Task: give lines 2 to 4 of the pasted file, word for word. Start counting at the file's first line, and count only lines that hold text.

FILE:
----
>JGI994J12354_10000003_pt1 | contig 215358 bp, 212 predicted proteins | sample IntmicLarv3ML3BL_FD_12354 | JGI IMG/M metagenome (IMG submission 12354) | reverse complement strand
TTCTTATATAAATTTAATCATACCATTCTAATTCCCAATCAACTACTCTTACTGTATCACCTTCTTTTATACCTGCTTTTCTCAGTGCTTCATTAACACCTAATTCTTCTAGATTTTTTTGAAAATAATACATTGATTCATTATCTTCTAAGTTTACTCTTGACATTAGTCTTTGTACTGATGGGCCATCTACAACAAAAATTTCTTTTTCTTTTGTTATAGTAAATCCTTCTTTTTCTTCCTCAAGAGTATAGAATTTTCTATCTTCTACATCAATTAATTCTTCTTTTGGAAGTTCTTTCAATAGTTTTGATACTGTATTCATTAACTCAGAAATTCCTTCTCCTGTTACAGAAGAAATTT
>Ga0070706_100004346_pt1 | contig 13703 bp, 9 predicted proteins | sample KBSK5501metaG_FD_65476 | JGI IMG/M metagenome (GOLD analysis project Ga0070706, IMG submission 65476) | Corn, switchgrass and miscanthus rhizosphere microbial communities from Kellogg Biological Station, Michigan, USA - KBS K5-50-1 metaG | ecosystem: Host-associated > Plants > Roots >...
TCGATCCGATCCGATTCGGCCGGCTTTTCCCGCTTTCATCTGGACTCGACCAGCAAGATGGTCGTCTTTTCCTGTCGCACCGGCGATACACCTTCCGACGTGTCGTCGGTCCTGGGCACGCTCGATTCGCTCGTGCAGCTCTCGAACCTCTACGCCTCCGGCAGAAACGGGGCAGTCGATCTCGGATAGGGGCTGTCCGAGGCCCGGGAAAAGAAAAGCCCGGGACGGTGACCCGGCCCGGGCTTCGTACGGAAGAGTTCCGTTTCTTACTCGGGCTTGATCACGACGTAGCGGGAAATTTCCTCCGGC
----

TTCTTATATAAATTTAATCATACCATTCTAATTCCCAATCAACTACTCTTACTGTATCACCTTCTTTTATACCTGCTTTTCTCAGTGCTTCATTAACACCTAATTCTTCTAGATTTTTTTGAAAATAATACATTGATTCATTATCTTCTAAGTTTACTCTTGACATTAGTCTTTGTACTGATGGGCCATCTACAACAAAAATTTCTTTTTCTTTTGTTATAGTAAATCCTTCTTTTTCTTCCTCAAGAGTATAGAATTTTCTATCTTCTACATCAATTAATTCTTCTTTTGGAAGTTCTTTCAATAGTTTTGATACTGTATTCATTAACTCAGAAATTCCTTCTCCTGTTACAGAAGAAATTT
>Ga0070706_100004346_pt1 | contig 13703 bp, 9 predicted proteins | sample KBSK5501metaG_FD_65476 | JGI IMG/M metagenome (GOLD analysis project Ga0070706, IMG submission 65476) | Corn, switchgrass and miscanthus rhizosphere microbial communities from Kellogg Biological Station, Michigan, USA - KBS K5-50-1 metaG | ecosystem: Host-associated > Plants > Roots >...
TCGATCCGATCCGATTCGGCCGGCTTTTCCCGCTTTCATCTGGACTCGACCAGCAAGATGGTCGTCTTTTCCTGTCGCACCGGCGATACACCTTCCGACGTGTCGTCGGTCCTGGGCACGCTCGATTCGCTCGTGCAGCTCTCGAACCTCTACGCCTCCGGCAGAAACGGGGCAGTCGATCTCGGATAGGGGCTGTCCGAGGCCCGGGAAAAGAAAAGCCCGGGACGGTGACCCGGCCCGGGCTTCGTACGGAAGAGTTCCGTTTCTTACTCGGGCTTGATCACGACGTAGCGGGAAATTTCCTCCGGC